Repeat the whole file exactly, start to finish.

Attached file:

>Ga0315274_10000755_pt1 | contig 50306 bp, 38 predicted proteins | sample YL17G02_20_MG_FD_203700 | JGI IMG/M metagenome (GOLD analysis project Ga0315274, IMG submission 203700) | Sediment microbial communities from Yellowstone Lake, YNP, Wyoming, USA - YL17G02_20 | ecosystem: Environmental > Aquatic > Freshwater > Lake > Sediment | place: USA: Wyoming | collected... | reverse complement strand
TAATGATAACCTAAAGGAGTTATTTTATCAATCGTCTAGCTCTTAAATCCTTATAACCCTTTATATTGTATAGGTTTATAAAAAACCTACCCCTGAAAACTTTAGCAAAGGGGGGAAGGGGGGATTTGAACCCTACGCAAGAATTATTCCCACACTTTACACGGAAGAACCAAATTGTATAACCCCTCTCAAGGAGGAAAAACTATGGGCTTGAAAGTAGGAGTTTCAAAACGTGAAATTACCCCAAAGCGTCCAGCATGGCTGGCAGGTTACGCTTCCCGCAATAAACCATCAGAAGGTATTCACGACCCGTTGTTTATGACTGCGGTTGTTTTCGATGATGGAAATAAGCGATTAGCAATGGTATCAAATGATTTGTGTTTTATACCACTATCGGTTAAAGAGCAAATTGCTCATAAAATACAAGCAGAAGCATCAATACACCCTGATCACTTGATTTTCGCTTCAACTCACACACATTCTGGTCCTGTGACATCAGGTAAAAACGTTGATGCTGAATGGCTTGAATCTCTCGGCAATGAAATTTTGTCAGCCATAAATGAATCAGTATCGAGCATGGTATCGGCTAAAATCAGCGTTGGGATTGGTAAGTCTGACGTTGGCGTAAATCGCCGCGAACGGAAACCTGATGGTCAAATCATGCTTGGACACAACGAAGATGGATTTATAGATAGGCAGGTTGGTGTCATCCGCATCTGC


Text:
>Ga0315274_10000755_pt1 | contig 50306 bp, 38 predicted proteins | sample YL17G02_20_MG_FD_203700 | JGI IMG/M metagenome (GOLD analysis project Ga0315274, IMG submission 203700) | Sediment microbial communities from Yellowstone Lake, YNP, Wyoming, USA - YL17G02_20 | ecosystem: Environmental > Aquatic > Freshwater > Lake > Sediment | place: USA: Wyoming | collected... | reverse complement strand
TAATGATAACCTAAAGGAGTTATTTTATCAATCGTCTAGCTCTTAAATCCTTATAACCCTTTATATTGTATAGGTTTATAAAAAACCTACCCCTGAAAACTTTAGCAAAGGGGGGAAGGGGGGATTTGAACCCTACGCAAGAATTATTCCCACACTTTACACGGAAGAACCAAATTGTATAACCCCTCTCAAGGAGGAAAAACTATGGGCTTGAAAGTAGGAGTTTCAAAACGTGAAATTACCCCAAAGCGTCCAGCATGGCTGGCAGGTTACGCTTCCCGCAATAAACCATCAGAAGGTATTCACGACCCGTTGTTTATGACTGCGGTTGTTTTCGATGATGGAAATAAGCGATTAGCAATGGTATCAAATGATTTGTGTTTTATACCACTATCGGTTAAAGAGCAAATTGCTCATAAAATACAAGCAGAAGCATCAATACACCCTGATCACTTGATTTTCGCTTCAACTCACACACATTCTGGTCCTGTGACATCAGGTAAAAACGTTGATGCTGAATGGCTTGAATCTCTCGGCAATGAAATTTTGTCAGCCATAAATGAATCAGTATCGAGCATGGTATCGGCTAAAATCAGCGTTGGGATTGGTAAGTCTGACGTTGGCGTAAATCGCCGCGAACGGAAACCTGATGGTCAAATCATGCTTGGACACAACGAAGATGGATTTATAGATAGGCAGGTTGGTGTCATCCGCATCTGC